California’s Department of Transportation is scrambling to blunt two recent negative reactions to its plan to use a public-private partnership in the second phase of the $1-billion Doyle Drive replacement project, known as Presidio Parkway, in San Francisco.
Earlier this month, in a report issued by the Legislative Analyst’s Office, analyst Mac Taylor concluded that the project is not a “good fit” for a P3, while last week the Professional Engineers in California Government (PECG) was granted a temporary restraining order from an Alameda County superior court judge to prevent Caltrans and the San Francisco County Transportation Authority (SFCTA) from entering into what the union calls “an illegal no-bid public private partnership lease agreement.”
Alameda County Superior Court Judge Wynne Carvill granted in part PECG’s request for a TRO and has scheduled a hearing on the matter on Dec. 30.
Last month, the state of California, Department of Transportation and the San Francisco County Transportation Authority issued a notice of intent to award a public-private partnership project worth $1 billion to a consortium around Essen, Germany-based HOCHTIEF Concessions for the design, construction, finance, operation and maintenance for 33 years of San Francisco’s Presidio Parkway project. The other Golden Link Concessionaire LLC partner in the project is Meridiam Infrastructure, based in Luxemburg.
The consortium‘s construction team is led by HOCHTIEF subsidiary Flatiron.
The LAO, meanwhile, has previously recommended that the state use P3 approaches for transportation projects on a pilot basis in order to evaluate the benefits of such procurement approaches.
“However, as we advised the legislature during spring 2010 budget hearings, we do not think the Presidio project is a good fit for a P3 procurement approach because the project is already very far along in its schedule and it does not rely on a toll or user fee to fund the work,” says the report, which was requested by state senator Alan Lowenthal (D-Long Beach).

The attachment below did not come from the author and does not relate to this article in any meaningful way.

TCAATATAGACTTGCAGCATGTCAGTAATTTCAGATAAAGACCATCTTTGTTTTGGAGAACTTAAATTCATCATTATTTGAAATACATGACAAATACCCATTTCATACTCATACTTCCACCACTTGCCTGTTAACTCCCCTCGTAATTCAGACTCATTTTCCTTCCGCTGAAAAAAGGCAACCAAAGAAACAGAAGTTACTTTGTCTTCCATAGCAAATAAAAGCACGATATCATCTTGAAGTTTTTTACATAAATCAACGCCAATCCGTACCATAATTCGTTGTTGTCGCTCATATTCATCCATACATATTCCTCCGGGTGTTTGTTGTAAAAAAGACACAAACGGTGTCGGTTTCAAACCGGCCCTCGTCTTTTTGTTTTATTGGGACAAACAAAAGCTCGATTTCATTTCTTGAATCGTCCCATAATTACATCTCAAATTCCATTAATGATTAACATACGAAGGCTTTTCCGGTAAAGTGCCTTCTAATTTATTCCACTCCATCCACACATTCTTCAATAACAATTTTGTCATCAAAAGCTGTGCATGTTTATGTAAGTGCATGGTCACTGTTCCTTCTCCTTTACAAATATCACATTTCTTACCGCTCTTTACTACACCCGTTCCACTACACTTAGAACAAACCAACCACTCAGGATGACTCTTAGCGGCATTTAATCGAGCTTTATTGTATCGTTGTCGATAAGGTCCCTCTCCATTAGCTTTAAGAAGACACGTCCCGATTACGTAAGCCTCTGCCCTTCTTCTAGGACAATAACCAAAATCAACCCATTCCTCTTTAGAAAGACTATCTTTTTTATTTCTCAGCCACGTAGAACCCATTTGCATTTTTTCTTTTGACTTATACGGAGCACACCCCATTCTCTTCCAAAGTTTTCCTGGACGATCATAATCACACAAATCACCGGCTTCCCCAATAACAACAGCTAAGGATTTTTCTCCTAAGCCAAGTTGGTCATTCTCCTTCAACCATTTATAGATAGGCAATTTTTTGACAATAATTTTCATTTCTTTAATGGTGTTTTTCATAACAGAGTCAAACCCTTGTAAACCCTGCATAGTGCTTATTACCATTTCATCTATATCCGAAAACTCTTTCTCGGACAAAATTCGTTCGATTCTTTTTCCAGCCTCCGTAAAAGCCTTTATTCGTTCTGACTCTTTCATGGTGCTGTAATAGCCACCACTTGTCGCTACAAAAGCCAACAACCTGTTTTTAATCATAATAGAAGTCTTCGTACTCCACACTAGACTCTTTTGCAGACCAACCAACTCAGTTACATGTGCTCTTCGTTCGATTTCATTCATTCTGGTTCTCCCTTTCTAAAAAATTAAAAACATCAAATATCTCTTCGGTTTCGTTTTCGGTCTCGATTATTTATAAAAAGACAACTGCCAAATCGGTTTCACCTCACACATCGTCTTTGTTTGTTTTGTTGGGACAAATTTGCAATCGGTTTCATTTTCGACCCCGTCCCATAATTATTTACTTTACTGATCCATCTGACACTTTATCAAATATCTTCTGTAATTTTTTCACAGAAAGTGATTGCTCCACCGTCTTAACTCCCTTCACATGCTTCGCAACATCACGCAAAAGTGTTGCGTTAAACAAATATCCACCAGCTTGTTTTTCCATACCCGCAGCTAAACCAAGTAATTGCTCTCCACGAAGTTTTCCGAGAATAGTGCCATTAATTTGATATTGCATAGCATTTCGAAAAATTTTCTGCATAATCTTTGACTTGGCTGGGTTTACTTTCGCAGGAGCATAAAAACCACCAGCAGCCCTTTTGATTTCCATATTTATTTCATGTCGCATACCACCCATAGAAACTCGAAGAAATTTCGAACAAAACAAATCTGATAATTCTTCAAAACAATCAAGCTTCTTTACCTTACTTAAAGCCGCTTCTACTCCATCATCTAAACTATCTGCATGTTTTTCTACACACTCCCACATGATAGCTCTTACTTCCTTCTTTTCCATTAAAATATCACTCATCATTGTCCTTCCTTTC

“Overall, our analysis finds that the Golden Link agreement does not meet all the goals Caltrans intended and is not likely to be a good fiscal deal for the state. In light of these findings, we think that the state should consider not signing the contract with Golden Link, and instead build the project with a more traditional approach.”
The report further states that on a fiscal basis, it is likely that procuring the project with a more traditional procurement approach would result in lower total costs to the state.
“Given the lack of benefits of procuring this particular project under a P3 approach, the state should consider not signing the contract,” says the report. “If the P3 agreement were not signed, the state could still complete the Presidio project on schedule using traditional pay-as-you-go funding. At this early stage, the state would likely be required to pay a minimal stipend to the concessionaire as compensation for the cost of developing their bid.”
Caltrans has not commented on the LAO report or the TRO, but Paul Meyer, executive director of ACEC California, responds that the LAO report actually contains positive conclusions about using the P3 method on Presidio Parkway.
The project itself, says Meyer, saves the state millions of dollars in upfront costs, thereby freeing up transportation funds for other needed projects.
“It also shifts substantial liability from the state to a private entity, which is contractually responsible to promptly design and build the project,” he says. “If the concessionaire fails to perform on-time or to specified standards, the concessionaire will suffer penalties.”
Meyer also says the agreement gives the concessionaire the flexibility to solve construction problems quickly.
“Here the LAO is rightly contrasting this P3 with Caltrans’ normal non-P3 system for delivering transportation projects, a system in which resolving construction problems can be a time consuming, bureaucratic process,” he says.